The Harlem Renaissance was a major historic event in the African-American community’s life, and it happened during the 1920s.
As the name suggests, it originated in Harlem, New York.
It’s contemporaries named it the “New Negro Movement” as a tribute to the 1925 anthology The New Negro.
Harlem, the area most affected by the Great African-American Migration, that spanned urban areas in the Midwest and the North-east United States.
The estimated beginning of the Harlem Renaissance is 1918, and its span is considered to reach the mid-1930s. The ideals however never died and continued to empower artist throughout the decades.
The peak of the “flowering of Negro literature”, as it was referred to by James Weldon Johnson, was between 1924 and 1929.
In 1924 there was a gathering for black writers, attended by white publishers. The party was hosted by Opportunity: A Journal of Negro Life. 1929 is the sad year that marks the start of the Great Depression.
Billie Holiday was a
The overt racial pride that characterized the Harlem Renaissance was best represented in the ideal of the New Negro, who by producing art, literature, music, and by show of intellect, will challenge the pervading stereotypes and racism. They will be the voices who can challenge the status quo, to bring forwards socialist ideas and progressive politcs for integration, both social and racial.
Literature and art are tools were thought to be the “tools” to “uplift” the African-Americans.
The Harlem Renaissance was not a way to create a homogeneous art scene for black people – it’s characteristics encompass varying forms of expression – a Pan-African perspective as well as “high-culture”, “low-culture” or “low-life”. Jazz and blues thrived and flourished, grew by the appearance of jazz poetry. Traditional music and literature entwined with modern counterparts that spread through and still affect today’s art born in the US.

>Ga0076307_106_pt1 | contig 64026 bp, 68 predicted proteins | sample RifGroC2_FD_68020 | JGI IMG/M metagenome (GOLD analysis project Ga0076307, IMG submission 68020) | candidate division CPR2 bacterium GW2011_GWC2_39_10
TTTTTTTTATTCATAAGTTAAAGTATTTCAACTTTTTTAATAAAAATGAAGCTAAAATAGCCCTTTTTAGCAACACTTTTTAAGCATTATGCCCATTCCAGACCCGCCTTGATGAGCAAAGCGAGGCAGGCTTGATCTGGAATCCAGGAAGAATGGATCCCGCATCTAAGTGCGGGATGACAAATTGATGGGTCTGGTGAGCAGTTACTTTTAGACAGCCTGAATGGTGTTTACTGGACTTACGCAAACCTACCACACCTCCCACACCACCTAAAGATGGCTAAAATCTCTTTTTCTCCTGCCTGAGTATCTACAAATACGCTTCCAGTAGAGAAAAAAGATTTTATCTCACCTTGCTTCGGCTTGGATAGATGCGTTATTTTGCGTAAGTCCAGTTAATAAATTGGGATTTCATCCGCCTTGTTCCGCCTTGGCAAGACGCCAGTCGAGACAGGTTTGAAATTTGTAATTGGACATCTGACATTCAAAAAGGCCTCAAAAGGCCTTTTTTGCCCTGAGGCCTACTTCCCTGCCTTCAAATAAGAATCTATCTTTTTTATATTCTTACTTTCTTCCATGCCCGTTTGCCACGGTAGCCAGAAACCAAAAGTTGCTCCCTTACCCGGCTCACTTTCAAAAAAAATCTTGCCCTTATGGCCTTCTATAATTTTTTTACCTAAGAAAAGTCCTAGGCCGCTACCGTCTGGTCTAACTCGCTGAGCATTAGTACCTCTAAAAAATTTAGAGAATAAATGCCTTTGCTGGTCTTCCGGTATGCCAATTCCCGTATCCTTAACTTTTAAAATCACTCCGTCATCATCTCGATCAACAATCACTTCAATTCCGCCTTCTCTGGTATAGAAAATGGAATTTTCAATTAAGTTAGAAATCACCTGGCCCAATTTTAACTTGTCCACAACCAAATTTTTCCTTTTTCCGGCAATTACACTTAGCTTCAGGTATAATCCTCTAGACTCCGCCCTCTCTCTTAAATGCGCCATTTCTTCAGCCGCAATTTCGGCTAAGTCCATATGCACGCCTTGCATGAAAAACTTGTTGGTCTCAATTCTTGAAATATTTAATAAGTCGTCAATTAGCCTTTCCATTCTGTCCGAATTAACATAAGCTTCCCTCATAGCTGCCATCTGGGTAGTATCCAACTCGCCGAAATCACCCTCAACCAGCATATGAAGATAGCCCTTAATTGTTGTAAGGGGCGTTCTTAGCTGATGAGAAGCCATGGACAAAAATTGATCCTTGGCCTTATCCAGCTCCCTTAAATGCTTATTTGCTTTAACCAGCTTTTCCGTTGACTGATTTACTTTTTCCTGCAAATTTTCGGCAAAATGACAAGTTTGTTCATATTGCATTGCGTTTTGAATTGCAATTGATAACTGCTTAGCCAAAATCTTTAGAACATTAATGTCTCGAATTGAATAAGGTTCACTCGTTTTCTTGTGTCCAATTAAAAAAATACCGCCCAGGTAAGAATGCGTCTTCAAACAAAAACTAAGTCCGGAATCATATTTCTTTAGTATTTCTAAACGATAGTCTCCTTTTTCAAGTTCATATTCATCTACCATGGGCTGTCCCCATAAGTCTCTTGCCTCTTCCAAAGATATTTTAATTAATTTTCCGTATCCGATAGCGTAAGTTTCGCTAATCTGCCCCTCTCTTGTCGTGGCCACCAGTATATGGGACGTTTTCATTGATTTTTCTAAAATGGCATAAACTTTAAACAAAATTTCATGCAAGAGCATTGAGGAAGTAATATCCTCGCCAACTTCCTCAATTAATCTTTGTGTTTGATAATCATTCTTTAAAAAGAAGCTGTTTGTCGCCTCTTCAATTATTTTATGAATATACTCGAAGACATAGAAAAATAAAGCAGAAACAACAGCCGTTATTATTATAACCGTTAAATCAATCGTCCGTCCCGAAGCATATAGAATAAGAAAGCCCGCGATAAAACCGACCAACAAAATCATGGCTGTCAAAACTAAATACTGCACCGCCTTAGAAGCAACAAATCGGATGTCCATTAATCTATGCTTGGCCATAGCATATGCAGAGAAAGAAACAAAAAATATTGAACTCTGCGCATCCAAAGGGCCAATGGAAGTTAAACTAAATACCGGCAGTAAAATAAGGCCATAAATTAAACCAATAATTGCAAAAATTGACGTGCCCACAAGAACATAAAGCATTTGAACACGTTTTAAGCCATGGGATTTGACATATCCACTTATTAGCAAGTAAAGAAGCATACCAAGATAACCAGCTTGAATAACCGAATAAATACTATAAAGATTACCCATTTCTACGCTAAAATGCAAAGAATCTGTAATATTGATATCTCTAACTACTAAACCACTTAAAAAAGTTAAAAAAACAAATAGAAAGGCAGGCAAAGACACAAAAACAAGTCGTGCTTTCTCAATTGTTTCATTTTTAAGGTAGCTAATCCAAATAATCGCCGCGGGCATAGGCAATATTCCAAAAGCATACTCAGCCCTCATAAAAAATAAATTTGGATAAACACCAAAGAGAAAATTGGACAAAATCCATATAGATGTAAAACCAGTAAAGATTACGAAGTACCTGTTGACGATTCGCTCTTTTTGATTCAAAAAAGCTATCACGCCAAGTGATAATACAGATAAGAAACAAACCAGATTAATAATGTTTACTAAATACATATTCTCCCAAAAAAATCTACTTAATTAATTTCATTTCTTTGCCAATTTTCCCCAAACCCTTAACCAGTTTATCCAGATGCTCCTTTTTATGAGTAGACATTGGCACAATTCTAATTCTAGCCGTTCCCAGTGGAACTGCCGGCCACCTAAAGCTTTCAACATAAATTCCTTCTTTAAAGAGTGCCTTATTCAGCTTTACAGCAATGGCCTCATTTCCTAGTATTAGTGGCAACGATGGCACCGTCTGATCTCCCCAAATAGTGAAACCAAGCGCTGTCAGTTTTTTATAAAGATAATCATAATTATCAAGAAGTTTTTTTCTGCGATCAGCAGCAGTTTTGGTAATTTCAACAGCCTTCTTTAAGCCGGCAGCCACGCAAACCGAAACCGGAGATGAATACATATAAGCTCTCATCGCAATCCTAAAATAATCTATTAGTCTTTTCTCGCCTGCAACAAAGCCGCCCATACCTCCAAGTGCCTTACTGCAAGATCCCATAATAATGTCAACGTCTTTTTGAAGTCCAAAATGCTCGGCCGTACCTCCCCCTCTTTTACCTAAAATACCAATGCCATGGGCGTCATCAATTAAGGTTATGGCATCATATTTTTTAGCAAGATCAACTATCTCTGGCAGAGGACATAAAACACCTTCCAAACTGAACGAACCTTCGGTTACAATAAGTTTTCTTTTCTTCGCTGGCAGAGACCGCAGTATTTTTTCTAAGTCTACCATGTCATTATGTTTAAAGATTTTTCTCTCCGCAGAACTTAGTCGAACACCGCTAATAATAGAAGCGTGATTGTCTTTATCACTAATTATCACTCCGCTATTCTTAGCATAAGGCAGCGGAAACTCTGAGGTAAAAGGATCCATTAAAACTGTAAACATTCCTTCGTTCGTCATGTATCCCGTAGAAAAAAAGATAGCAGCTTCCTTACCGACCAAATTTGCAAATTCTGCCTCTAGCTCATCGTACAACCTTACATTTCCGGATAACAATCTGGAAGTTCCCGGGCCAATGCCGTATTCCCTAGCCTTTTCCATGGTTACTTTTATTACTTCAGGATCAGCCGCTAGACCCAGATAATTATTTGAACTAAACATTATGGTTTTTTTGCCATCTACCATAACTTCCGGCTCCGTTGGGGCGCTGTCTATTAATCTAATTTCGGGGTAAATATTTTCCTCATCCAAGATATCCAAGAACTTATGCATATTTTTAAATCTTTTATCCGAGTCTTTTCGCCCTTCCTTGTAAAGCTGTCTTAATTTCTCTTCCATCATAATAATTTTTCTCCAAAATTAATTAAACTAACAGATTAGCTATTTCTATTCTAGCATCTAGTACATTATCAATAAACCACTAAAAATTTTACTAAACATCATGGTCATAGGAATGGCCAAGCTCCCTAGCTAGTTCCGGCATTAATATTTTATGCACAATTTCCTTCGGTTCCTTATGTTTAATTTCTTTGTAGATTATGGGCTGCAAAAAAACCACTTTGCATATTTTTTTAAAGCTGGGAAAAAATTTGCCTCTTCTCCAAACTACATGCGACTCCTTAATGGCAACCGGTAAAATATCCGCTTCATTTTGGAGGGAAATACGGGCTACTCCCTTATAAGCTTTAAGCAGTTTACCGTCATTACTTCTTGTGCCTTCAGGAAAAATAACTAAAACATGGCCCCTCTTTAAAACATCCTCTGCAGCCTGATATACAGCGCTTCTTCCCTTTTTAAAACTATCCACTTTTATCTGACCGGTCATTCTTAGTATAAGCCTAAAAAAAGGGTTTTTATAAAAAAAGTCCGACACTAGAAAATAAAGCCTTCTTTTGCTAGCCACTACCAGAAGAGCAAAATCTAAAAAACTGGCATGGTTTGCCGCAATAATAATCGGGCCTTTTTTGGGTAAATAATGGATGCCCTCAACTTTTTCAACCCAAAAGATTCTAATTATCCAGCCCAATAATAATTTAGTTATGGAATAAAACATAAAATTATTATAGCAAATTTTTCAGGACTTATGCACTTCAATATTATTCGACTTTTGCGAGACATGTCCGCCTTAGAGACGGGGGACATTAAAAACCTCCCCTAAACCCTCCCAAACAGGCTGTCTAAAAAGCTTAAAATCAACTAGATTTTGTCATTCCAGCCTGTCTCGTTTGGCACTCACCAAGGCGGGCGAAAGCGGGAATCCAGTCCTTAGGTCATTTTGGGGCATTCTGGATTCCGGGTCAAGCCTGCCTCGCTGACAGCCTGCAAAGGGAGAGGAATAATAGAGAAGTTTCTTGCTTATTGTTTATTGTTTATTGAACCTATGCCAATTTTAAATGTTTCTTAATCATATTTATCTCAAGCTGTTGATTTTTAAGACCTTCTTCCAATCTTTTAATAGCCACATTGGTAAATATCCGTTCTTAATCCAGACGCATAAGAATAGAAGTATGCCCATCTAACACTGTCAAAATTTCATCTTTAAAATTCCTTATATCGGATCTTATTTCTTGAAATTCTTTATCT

The most common topics of art during this era were the slavery and the lived experiences of ancestors, the dilemma of catering to an elite white audience, the emerging folk traditions, the identity of being black, and the institutional racism.
Harlem Renaissance opened the door for African Americans, who used literature and music to express their humanity as a rightful demand for equality. Despite the movement being primarily for and by African-Americans, it needed the support of white Americans, whose patronage catalyzed the effect of black patrons and black-owned businesses and supports. White supporters like Charlotte Osgood Mason and Carl Van Vechten aided the movement in several forms, using their influence and connections to help the cause along because they believed in racial equality even a hundred years ago.